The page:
BULLDOG Ray was unsure whether Ballarat would get so lucky again to have thousands of footy fans packing into Sturt Street to see the AFL Premiership Cup.
Western Bulldogs made Ballarat, its adopted regional home, one of the first stops to show off the game's Holy Grail in a sign of thanks for the support. That was 2016, the season before the 'Dogs stepped out on Mars Stadium for the first AFL match for premiership points in Ballarat.
A snap lockdown and lingering tight, but slightly eased restrictions has prevented the full red-white-and-blue activation Ballarat Bulldogs' president Ray Neville had hoped to achieve in the city ahead of Western Bulldogs' AFL Grand Final showdown against Melbourne on Saturday.
But he was still excited.
"I've noticed a few businesses around town, their doors might be shut but they have Bulldogs gear in the windows - there's still that support in Ballarat even though we haven't been able to do much," Mr Neville said.
"After 2016 when we won, the Cup was up here and there were thousands of people up the street - to have something like that, I don't know if we'll get that lucky again but maybe there will be something later or next year. Ballarat is Bulldogs' second home and even with COVID, they still played two games here this season."
Mr Neville said this Bulldogs' campaign had a completely different feel.
The 2016 flag ended the club's 62-year premiership drought after finishing the season ranked seventh and storming through finals. Mr Neville said the feel of a roaring 100,000-plus crowd at the MCG was incredible.
This time, it is rival Melbourne vying to break a premiership drought dating back to 1964. Due to COVID restrictions, the showdown will be in Perth.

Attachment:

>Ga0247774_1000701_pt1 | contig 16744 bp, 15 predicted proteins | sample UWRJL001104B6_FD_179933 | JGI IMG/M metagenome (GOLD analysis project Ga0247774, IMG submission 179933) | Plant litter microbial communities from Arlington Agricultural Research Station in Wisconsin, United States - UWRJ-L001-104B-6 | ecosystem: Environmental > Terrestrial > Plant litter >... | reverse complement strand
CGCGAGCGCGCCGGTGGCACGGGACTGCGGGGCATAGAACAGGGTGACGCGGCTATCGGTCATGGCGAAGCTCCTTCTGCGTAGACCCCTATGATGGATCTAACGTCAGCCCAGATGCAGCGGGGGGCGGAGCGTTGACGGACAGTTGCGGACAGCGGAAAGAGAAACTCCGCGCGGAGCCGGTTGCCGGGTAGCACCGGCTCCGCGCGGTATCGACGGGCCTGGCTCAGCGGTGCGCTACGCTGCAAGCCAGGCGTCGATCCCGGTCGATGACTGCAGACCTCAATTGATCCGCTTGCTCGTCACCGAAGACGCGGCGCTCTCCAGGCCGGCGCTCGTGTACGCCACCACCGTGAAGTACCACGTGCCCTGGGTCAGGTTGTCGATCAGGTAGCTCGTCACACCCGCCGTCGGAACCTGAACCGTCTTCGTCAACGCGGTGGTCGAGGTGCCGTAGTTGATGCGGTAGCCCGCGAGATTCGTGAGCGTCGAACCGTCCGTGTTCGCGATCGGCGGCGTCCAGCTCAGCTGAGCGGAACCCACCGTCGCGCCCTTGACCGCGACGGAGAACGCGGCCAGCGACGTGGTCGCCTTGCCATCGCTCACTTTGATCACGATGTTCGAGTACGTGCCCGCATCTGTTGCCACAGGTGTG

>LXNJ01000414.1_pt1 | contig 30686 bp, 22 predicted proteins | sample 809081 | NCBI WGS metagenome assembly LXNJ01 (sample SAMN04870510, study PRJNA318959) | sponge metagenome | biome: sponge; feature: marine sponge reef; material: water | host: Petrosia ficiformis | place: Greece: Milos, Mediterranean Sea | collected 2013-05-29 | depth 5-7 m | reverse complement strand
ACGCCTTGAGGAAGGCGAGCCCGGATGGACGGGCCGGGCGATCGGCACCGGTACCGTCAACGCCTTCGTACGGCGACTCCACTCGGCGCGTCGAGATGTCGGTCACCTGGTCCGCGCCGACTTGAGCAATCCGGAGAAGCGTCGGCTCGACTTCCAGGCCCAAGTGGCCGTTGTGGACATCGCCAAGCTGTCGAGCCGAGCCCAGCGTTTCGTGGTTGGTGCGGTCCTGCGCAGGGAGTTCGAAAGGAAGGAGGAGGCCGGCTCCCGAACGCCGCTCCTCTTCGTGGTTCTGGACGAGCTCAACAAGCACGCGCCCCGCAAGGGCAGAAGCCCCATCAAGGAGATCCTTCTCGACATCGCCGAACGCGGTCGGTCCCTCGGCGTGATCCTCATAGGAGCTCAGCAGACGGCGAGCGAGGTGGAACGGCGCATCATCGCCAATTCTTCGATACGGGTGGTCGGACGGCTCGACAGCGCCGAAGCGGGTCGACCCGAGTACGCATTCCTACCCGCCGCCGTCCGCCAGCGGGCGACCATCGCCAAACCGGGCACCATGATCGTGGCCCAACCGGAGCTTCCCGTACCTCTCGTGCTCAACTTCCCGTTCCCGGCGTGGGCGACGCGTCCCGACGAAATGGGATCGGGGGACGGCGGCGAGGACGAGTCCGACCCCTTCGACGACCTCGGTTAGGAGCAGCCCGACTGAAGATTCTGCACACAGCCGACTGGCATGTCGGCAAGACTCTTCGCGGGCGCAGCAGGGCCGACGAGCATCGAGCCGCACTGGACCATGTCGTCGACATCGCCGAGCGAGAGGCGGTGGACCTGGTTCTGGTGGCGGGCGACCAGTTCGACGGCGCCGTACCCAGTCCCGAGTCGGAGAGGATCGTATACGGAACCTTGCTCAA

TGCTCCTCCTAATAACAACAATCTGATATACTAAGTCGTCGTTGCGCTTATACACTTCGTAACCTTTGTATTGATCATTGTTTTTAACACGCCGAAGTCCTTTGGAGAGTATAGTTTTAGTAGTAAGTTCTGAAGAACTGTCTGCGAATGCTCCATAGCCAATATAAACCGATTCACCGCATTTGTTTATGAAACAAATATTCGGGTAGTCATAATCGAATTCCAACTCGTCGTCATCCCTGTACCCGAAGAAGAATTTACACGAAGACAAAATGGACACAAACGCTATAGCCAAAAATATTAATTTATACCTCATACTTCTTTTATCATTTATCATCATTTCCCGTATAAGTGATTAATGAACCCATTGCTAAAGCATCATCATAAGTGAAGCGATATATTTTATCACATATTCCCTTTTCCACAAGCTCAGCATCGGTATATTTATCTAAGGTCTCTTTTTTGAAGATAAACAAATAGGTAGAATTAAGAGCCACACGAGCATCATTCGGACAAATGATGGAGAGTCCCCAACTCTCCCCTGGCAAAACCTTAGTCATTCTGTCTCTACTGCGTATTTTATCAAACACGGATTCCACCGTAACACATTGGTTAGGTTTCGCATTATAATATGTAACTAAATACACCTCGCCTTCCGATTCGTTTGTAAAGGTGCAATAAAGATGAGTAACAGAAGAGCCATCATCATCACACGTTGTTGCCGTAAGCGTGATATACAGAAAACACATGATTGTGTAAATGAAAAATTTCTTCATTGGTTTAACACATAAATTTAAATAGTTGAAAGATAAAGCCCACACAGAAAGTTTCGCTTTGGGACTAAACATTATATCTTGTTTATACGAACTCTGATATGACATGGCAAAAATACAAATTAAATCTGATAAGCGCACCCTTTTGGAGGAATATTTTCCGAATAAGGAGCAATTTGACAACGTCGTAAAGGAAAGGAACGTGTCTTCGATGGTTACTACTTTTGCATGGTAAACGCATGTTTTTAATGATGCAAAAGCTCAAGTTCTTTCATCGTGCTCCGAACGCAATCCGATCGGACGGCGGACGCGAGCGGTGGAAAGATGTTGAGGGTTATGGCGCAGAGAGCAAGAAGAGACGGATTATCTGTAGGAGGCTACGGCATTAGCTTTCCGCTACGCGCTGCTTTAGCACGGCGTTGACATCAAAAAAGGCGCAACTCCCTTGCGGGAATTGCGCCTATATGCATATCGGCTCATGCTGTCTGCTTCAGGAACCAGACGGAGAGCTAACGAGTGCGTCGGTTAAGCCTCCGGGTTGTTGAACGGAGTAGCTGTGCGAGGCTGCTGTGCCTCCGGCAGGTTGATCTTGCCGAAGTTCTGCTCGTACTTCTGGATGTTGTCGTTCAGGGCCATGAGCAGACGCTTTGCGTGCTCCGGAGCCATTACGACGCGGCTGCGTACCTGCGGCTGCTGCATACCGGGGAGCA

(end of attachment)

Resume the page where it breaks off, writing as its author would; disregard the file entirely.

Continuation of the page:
Mr Neville has decorated his workplace, the CDC bus depot, and will enjoy watching from home.
He said Melbourne deserved to be in the final, having finished top of the ladder. He felt the 'Dogs were the other best club this season, despite a below-par final three games that ruined their top-four chances and likely cost captain Marcus Bontempelli the Brownlow Medal as the league's best and fairest player.
IN OTHER NEWS
Come Saturday, Mr Neville hoped Ballarat could get behind the city's adopted team and hopefully enjoy the spoils of premiership glory as soon as could be allowed.
Western Bulldogs remain committed to a kennel in Ballarat on and off the field, with a strong suite of community development programs.
Mr Neville said a premiership would help mark a great return to Mars next season - and hopefully this time with crowds.
If you are seeing this message you are a loyal digital subscriber to The Courier, as we made this story available only to subscribers. Thank you very much for your support and allowing us to continue telling Ballarat's story. We appreciate your support of journalism in our great city.